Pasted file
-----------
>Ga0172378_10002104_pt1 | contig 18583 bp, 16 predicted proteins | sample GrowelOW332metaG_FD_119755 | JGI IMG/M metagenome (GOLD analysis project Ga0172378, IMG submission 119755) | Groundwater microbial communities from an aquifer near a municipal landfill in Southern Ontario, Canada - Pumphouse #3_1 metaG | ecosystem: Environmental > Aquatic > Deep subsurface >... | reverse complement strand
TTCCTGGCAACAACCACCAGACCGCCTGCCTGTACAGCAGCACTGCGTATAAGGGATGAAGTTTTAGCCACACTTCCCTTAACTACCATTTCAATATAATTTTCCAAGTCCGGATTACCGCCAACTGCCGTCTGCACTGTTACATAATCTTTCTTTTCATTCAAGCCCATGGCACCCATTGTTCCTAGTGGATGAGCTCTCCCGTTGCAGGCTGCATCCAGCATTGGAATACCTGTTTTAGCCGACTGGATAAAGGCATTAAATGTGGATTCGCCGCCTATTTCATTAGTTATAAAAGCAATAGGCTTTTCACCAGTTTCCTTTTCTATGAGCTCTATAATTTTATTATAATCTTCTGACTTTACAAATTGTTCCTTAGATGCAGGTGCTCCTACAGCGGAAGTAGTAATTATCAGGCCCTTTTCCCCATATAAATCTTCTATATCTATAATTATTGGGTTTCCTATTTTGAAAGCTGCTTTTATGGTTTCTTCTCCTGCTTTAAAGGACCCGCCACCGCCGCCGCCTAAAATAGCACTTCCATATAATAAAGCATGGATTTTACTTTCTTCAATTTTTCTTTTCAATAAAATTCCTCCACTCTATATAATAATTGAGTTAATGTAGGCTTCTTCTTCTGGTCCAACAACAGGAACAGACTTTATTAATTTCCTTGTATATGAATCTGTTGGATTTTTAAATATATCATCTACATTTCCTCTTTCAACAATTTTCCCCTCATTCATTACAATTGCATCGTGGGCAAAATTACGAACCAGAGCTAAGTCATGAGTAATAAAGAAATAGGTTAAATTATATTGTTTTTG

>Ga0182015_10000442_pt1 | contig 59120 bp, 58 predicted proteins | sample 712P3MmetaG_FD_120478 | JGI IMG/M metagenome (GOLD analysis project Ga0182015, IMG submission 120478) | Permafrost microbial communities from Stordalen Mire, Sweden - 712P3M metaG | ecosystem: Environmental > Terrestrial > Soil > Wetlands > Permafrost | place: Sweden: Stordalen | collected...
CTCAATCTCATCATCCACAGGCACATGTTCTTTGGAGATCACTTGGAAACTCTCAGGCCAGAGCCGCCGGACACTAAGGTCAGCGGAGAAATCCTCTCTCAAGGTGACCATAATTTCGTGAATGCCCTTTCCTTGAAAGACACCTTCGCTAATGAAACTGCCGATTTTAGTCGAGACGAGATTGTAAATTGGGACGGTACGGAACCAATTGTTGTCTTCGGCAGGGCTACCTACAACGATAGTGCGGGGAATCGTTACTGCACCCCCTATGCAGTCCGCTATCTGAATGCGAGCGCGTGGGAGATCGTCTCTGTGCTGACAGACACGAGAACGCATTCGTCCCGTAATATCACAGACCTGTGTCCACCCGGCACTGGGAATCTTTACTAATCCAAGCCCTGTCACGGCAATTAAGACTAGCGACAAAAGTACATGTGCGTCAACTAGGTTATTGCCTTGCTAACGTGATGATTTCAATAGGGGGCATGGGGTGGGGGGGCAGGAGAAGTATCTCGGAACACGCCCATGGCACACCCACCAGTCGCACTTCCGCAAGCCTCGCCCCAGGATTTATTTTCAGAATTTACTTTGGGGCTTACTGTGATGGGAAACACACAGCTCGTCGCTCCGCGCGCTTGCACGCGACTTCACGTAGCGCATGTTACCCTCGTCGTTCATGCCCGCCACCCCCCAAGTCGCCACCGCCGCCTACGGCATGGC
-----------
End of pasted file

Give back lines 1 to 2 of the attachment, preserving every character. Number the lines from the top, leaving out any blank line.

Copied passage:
>Ga0172378_10002104_pt1 | contig 18583 bp, 16 predicted proteins | sample GrowelOW332metaG_FD_119755 | JGI IMG/M metagenome (GOLD analysis project Ga0172378, IMG submission 119755) | Groundwater microbial communities from an aquifer near a municipal landfill in Southern Ontario, Canada - Pumphouse #3_1 metaG | ecosystem: Environmental > Aquatic > Deep subsurface >... | reverse complement strand
TTCCTGGCAACAACCACCAGACCGCCTGCCTGTACAGCAGCACTGCGTATAAGGGATGAAGTTTTAGCCACACTTCCCTTAACTACCATTTCAATATAATTTTCCAAGTCCGGATTACCGCCAACTGCCGTCTGCACTGTTACATAATCTTTCTTTTCATTCAAGCCCATGGCACCCATTGTTCCTAGTGGATGAGCTCTCCCGTTGCAGGCTGCATCCAGCATTGGAATACCTGTTTTAGCCGACTGGATAAAGGCATTAAATGTGGATTCGCCGCCTATTTCATTAGTTATAAAAGCAATAGGCTTTTCACCAGTTTCCTTTTCTATGAGCTCTATAATTTTATTATAATCTTCTGACTTTACAAATTGTTCCTTAGATGCAGGTGCTCCTACAGCGGAAGTAGTAATTATCAGGCCCTTTTCCCCATATAAATCTTCTATATCTATAATTATTGGGTTTCCTATTTTGAAAGCTGCTTTTATGGTTTCTTCTCCTGCTTTAAAGGACCCGCCACCGCCGCCGCCTAAAATAGCACTTCCATATAATAAAGCATGGATTTTACTTTCTTCAATTTTTCTTTTCAATAAAATTCCTCCACTCTATATAATAATTGAGTTAATGTAGGCTTCTTCTTCTGGTCCAACAACAGGAACAGACTTTATTAATTTCCTTGTATATGAATCTGTTGGATTTTTAAATATATCATCTACATTTCCTCTTTCAACAATTTTCCCCTCATTCATTACAATTGCATCGTGGGCAAAATTACGAACCAGAGCTAAGTCATGAGTAATAAAGAAATAGGTTAAATTATATTGTTTTTG